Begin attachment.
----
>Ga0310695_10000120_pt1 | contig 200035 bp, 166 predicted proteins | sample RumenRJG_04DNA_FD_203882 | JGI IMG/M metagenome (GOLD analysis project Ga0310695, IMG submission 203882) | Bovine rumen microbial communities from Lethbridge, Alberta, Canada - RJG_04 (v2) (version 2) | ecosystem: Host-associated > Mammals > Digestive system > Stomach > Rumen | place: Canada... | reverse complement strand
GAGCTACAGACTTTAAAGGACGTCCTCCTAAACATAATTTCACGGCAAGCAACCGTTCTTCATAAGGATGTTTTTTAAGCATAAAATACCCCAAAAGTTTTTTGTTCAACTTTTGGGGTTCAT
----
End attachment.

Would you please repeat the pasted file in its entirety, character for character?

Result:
>Ga0310695_10000120_pt1 | contig 200035 bp, 166 predicted proteins | sample RumenRJG_04DNA_FD_203882 | JGI IMG/M metagenome (GOLD analysis project Ga0310695, IMG submission 203882) | Bovine rumen microbial communities from Lethbridge, Alberta, Canada - RJG_04 (v2) (version 2) | ecosystem: Host-associated > Mammals > Digestive system > Stomach > Rumen | place: Canada... | reverse complement strand
GAGCTACAGACTTTAAAGGACGTCCTCCTAAACATAATTTCACGGCAAGCAACCGTTCTTCATAAGGATGTTTTTTAAGCATAAAATACCCCAAAAGTTTTTTGTTCAACTTTTGGGGTTCAT